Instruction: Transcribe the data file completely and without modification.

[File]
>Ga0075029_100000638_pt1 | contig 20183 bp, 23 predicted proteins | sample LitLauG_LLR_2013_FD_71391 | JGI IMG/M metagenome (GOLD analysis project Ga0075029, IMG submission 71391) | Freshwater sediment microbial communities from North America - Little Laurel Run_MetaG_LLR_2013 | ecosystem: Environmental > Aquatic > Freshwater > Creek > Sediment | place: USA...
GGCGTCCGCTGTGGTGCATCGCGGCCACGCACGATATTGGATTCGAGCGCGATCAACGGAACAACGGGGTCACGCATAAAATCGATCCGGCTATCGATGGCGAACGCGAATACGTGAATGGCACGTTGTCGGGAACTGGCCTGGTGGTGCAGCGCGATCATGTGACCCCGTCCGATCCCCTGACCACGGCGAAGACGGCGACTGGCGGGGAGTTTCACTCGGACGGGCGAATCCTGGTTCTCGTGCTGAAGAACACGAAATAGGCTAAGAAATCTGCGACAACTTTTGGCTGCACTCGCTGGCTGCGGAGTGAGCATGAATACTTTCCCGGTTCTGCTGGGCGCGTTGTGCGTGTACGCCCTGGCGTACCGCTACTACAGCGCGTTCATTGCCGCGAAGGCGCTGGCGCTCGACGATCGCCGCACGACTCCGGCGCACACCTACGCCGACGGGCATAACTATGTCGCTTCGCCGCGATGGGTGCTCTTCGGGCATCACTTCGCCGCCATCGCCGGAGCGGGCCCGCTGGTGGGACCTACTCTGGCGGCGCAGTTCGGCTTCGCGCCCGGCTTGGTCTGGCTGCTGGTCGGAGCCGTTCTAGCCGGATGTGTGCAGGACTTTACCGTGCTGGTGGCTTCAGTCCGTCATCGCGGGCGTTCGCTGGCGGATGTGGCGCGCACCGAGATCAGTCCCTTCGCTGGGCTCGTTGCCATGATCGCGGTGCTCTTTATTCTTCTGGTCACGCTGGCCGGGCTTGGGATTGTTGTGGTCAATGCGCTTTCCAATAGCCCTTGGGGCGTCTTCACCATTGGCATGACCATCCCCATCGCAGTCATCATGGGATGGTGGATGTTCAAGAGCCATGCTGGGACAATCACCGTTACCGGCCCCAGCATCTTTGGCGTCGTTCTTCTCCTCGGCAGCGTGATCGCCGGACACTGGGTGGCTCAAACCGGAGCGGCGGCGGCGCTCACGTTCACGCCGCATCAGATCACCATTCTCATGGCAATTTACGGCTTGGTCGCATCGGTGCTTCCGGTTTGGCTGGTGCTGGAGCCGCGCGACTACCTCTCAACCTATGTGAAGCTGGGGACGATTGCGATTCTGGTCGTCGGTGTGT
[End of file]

>Ga0075029_100000638_pt1 | contig 20183 bp, 23 predicted proteins | sample LitLauG_LLR_2013_FD_71391 | JGI IMG/M metagenome (GOLD analysis project Ga0075029, IMG submission 71391) | Freshwater sediment microbial communities from North America - Little Laurel Run_MetaG_LLR_2013 | ecosystem: Environmental > Aquatic > Freshwater > Creek > Sediment | place: USA...
GGCGTCCGCTGTGGTGCATCGCGGCCACGCACGATATTGGATTCGAGCGCGATCAACGGAACAACGGGGTCACGCATAAAATCGATCCGGCTATCGATGGCGAACGCGAATACGTGAATGGCACGTTGTCGGGAACTGGCCTGGTGGTGCAGCGCGATCATGTGACCCCGTCCGATCCCCTGACCACGGCGAAGACGGCGACTGGCGGGGAGTTTCACTCGGACGGGCGAATCCTGGTTCTCGTGCTGAAGAACACGAAATAGGCTAAGAAATCTGCGACAACTTTTGGCTGCACTCGCTGGCTGCGGAGTGAGCATGAATACTTTCCCGGTTCTGCTGGGCGCGTTGTGCGTGTACGCCCTGGCGTACCGCTACTACAGCGCGTTCATTGCCGCGAAGGCGCTGGCGCTCGACGATCGCCGCACGACTCCGGCGCACACCTACGCCGACGGGCATAACTATGTCGCTTCGCCGCGATGGGTGCTCTTCGGGCATCACTTCGCCGCCATCGCCGGAGCGGGCCCGCTGGTGGGACCTACTCTGGCGGCGCAGTTCGGCTTCGCGCCCGGCTTGGTCTGGCTGCTGGTCGGAGCCGTTCTAGCCGGATGTGTGCAGGACTTTACCGTGCTGGTGGCTTCAGTCCGTCATCGCGGGCGTTCGCTGGCGGATGTGGCGCGCACCGAGATCAGTCCCTTCGCTGGGCTCGTTGCCATGATCGCGGTGCTCTTTATTCTTCTGGTCACGCTGGCCGGGCTTGGGATTGTTGTGGTCAATGCGCTTTCCAATAGCCCTTGGGGCGTCTTCACCATTGGCATGACCATCCCCATCGCAGTCATCATGGGATGGTGGATGTTCAAGAGCCATGCTGGGACAATCACCGTTACCGGCCCCAGCATCTTTGGCGTCGTTCTTCTCCTCGGCAGCGTGATCGCCGGACACTGGGTGGCTCAAACCGGAGCGGCGGCGGCGCTCACGTTCACGCCGCATCAGATCACCATTCTCATGGCAATTTACGGCTTGGTCGCATCGGTGCTTCCGGTTTGGCTGGTGCTGGAGCCGCGCGACTACCTCTCAACCTATGTGAAGCTGGGGACGATTGCGATTCTGGTCGTCGGTGTGT